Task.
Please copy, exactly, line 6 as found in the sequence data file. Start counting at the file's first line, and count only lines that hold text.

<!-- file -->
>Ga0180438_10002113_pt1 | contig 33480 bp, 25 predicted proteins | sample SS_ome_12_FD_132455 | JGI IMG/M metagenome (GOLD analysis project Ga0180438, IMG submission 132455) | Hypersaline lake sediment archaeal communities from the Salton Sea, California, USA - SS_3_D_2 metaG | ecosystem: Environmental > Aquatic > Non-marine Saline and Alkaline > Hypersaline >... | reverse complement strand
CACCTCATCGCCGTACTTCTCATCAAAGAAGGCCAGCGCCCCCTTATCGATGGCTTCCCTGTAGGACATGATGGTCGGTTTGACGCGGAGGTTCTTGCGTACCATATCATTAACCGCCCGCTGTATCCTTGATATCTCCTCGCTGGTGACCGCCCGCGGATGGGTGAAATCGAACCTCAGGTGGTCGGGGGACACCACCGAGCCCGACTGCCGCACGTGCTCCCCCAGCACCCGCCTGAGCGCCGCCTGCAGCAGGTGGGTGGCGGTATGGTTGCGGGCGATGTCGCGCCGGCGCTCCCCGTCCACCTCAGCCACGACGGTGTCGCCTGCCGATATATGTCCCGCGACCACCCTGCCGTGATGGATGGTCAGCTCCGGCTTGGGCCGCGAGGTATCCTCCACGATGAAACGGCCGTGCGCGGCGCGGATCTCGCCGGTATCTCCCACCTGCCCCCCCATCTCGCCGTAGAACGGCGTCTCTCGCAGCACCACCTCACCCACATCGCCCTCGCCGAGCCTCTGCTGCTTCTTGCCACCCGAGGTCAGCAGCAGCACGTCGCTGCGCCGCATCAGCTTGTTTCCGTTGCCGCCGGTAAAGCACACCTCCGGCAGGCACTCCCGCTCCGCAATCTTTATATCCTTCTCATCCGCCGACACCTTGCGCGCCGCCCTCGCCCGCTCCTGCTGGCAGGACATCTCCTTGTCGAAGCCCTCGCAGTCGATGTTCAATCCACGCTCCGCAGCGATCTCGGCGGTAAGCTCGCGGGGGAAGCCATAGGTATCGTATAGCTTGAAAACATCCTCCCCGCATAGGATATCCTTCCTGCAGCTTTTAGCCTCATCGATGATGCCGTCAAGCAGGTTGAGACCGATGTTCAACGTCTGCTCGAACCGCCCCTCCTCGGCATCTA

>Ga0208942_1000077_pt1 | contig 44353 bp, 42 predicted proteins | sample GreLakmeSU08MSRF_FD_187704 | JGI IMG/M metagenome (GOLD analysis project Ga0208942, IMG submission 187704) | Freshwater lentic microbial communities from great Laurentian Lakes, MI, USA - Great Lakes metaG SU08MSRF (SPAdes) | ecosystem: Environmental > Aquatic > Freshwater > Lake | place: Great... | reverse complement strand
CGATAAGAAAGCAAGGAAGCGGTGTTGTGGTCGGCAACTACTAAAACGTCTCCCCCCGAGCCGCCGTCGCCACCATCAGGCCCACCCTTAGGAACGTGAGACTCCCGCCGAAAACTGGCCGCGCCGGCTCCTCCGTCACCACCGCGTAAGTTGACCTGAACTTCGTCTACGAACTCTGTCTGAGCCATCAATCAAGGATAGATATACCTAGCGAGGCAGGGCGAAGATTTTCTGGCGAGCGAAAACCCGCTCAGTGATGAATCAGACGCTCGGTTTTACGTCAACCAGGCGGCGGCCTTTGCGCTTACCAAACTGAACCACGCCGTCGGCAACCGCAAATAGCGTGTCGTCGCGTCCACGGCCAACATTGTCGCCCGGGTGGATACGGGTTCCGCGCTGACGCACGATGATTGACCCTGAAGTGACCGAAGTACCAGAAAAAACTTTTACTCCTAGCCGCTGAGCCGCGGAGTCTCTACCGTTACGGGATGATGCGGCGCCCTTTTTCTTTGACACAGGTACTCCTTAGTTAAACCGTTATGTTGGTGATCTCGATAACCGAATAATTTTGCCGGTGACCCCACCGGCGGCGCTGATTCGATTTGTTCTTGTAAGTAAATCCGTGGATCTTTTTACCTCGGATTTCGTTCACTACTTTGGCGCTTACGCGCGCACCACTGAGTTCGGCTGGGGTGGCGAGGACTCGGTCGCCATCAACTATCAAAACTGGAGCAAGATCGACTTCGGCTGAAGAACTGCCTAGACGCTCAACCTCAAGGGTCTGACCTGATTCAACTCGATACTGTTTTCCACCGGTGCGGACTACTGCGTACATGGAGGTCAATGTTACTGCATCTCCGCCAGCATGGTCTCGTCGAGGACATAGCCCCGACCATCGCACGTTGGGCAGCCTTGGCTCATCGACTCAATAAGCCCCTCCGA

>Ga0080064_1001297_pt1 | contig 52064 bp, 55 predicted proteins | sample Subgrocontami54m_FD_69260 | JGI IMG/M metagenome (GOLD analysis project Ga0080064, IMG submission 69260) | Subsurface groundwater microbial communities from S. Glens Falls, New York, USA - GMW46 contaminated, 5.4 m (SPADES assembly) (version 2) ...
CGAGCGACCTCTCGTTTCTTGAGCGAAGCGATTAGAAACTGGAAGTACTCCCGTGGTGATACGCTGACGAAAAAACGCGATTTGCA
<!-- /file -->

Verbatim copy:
CGAGCGACCTCTCGTTTCTTGAGCGAAGCGATTAGAAACTGGAAGTACTCCCGTGGTGATACGCTGACGAAAAAACGCGATTTGCA